Of course early on, especially with the boxing or the kettlebells I'd really get maxed out at a training session and feel it for the next three days as I'd be a lot of that time asleep or in bed. But once you get some control over the movements (you attain the skill so they are done correctly)-- you can ration your exertion as you feel you need to.
I found a personal trainer an essential element to the gym mix as I became more ambitious. Trainers tend to run you to the max so you need to stand your ground. Group sessions we too full on for me and in terms of exertion, rather dangerous. Similarly if you don't do your homework -- in terms of zeroing in on your own physical needs -- you can fall victim to a routine that isn't customized to what may be currently best for you.
I'm primarily interested in exercise so that I can maintain comfort -- less pain and stiffness -- and mobility.I'm also interested in exercise as a catalyst for good quality sleep. So I have to notch up its exertion quotient -- it has to have an exertion load. The trick is to ease up the theshold each time (or roll it back) so that you don't over do it.Its' not about running marathons or climbing mountains. It's about learning skills that are executed ergonomically without risk of injury.
In that regard kettlebells tick a lot of boxes -- so long as you start off with low weights and concentrate on performing the movements correctly (see CF videos) and work out for so that you build up to at least 20 minutes. There's a new exercise philosophy forming as new discoveries in physiology and exercise approach are being made.
None of the research I've read on exercise and Fibromyalgia is very useful , primarily I feel because it doesn't study the relationship over a long enough period of time and often recognises that the impact can be as much to do with a placebo effect bought on by the attention and education involved. Most studies have involved less that 2 years of ongoing monitoring. While the same research isn't really conclusive, exercise is a self evident component of addressing Fibromyalgia to halt or reverse some of the consequences the illness has on the body.
But exercise -- varying even from day to day or even within any one day -- can be another stressor so it isn't a straightforward thing to rule on the amount or the intensity. That begs the question of how do you measure exercise so that you can prescribe it for others?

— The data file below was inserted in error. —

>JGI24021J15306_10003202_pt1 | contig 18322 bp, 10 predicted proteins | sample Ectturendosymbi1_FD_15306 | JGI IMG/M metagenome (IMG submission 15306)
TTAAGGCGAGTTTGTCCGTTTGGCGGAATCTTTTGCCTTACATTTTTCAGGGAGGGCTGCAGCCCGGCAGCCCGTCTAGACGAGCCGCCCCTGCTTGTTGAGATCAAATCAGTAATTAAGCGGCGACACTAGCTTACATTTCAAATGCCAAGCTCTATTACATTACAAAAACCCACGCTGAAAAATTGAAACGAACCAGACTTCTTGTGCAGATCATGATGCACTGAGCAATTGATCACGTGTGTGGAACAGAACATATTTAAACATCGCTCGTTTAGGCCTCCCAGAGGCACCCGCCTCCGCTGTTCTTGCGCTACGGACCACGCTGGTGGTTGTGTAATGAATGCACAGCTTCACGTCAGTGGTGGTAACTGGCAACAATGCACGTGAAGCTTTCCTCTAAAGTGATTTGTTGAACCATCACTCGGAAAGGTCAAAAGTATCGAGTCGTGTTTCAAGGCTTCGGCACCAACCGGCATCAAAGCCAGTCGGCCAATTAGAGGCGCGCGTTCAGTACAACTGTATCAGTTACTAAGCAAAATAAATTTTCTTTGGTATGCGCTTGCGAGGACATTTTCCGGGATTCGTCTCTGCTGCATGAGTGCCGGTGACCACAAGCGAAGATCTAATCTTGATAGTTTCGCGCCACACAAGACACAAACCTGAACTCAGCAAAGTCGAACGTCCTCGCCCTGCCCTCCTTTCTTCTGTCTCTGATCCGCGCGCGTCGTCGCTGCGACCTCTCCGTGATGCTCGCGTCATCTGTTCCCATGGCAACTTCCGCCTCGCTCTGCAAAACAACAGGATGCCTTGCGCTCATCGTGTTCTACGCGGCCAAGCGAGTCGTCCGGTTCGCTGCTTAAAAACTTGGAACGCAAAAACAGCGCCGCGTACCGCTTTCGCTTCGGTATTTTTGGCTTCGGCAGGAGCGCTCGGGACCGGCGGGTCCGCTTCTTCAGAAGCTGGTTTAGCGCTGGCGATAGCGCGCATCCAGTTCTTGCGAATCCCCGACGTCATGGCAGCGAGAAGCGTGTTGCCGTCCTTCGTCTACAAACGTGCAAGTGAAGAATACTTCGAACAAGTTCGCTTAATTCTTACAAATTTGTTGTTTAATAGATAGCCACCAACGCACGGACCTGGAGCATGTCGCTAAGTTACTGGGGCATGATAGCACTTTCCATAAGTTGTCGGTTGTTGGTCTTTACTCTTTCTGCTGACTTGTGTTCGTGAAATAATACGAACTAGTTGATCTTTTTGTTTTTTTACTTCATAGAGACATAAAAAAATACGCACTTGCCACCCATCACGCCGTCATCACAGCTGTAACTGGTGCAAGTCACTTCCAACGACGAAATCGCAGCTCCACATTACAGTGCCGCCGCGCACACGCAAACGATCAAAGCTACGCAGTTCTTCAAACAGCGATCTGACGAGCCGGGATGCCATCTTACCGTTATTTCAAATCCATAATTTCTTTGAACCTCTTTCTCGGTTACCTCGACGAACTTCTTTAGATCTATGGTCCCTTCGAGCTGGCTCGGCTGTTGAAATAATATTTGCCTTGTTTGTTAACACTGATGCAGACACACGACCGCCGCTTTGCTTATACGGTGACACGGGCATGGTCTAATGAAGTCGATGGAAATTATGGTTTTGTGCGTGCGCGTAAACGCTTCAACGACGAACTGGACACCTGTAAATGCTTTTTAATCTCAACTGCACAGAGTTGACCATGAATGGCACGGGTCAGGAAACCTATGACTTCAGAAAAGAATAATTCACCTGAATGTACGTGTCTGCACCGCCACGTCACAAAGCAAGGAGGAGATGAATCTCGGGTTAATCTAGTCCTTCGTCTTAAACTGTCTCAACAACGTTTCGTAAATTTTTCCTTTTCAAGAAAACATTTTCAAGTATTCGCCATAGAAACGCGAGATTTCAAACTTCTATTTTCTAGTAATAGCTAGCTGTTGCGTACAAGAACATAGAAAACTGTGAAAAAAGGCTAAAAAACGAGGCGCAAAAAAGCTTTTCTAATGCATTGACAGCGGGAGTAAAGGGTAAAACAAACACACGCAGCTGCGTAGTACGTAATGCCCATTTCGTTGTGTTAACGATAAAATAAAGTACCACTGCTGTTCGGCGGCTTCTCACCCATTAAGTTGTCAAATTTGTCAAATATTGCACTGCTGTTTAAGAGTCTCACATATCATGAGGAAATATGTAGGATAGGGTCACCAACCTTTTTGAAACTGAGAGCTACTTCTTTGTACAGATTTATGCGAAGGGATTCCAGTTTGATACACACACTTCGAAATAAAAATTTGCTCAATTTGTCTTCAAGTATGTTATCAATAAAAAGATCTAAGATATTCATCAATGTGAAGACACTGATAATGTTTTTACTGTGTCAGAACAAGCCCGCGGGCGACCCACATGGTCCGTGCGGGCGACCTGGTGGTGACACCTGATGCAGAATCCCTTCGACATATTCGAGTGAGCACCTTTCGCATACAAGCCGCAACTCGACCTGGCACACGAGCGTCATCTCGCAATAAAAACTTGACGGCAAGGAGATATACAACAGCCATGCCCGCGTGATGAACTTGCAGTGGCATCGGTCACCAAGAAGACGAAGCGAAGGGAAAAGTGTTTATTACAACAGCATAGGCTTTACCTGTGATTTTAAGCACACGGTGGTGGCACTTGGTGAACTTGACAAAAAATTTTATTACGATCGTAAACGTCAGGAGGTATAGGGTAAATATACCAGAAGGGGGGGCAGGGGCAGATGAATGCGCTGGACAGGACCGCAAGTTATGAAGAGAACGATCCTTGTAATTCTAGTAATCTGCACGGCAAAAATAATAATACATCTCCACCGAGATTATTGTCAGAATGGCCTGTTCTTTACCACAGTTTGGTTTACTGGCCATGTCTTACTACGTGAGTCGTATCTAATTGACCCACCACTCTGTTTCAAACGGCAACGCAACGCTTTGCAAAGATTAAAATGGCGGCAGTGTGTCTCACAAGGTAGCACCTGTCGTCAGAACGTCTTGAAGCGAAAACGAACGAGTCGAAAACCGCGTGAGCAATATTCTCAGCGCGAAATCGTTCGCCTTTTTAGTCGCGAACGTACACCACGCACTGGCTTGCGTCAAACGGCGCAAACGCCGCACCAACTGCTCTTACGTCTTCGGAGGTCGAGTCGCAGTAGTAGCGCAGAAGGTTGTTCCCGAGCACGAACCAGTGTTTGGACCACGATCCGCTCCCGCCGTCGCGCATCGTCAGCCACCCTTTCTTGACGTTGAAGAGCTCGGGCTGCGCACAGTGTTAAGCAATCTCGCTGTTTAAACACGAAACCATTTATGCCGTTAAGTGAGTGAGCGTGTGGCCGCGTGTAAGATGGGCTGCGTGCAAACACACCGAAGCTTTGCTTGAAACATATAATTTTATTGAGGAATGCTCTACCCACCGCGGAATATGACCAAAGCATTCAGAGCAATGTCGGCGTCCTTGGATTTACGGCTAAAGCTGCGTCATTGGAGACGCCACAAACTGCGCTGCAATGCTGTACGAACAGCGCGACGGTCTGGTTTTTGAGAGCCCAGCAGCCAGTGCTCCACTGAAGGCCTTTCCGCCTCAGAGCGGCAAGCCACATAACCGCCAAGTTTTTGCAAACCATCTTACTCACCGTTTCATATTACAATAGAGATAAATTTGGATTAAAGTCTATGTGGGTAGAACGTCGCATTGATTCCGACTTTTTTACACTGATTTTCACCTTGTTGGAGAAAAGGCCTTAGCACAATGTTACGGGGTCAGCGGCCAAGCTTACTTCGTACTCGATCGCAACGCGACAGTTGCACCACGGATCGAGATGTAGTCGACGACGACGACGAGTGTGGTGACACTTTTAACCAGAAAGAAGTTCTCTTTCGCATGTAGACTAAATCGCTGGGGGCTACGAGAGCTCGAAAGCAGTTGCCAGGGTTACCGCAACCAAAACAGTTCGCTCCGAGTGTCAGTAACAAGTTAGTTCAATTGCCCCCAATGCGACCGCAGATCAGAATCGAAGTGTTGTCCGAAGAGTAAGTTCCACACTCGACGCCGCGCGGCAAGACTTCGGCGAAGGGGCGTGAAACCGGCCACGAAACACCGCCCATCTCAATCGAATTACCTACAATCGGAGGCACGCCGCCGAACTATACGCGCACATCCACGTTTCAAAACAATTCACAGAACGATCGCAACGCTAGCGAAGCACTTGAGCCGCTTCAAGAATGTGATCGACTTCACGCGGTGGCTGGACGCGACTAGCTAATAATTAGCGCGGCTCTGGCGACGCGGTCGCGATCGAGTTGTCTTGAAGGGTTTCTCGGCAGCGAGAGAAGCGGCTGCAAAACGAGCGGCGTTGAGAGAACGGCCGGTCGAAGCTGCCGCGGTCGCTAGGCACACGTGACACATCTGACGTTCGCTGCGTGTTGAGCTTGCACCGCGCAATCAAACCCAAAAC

How much? How long? How intense? What body systems, muscle groups or muscle fibres do you target?
If I had my time again, while I think there is a place of movement awareness regimes like Tai Chi and Feldenkrais (which I also used), these are essentially posture alignment regimes and Tai Chi's impact on musculature only really kicks in with religious long term practice to the level of a martial arts adherence.
The 'new regimes' that are being utilized are a lot different in their approach because they are geared to a protocol of :
- working for set, short measured durations -- often no more than for 20 minutes of intensity
- working at varying capacities of intensity -- pitched as a percentage of total work load. So you have, say, a 60% or 75% workout rather than one of one hundred percent.
- working to engage the whole body not to sculpt it but rather to replicate normal physically strenuous activity as distinct from exotic gym hardware routines
- working in short sharp sets with brief respites between 'stations' or sets. Eg: 20 second exertions followed by 10 second rests.( See example: Tabata Squats -- a basic Cross Fit exercise which is a challenge that could be tackled by many FMS sufferers by adapting the regime to fitness levels esp if the drop for the squat is slowed to a count of 5 seconds (5 seconds down/bounce up; 5 seconds down/bounce up, etc. As I suggested I couldn't handle squats very well until I used kettlebells to halp me to get down there.)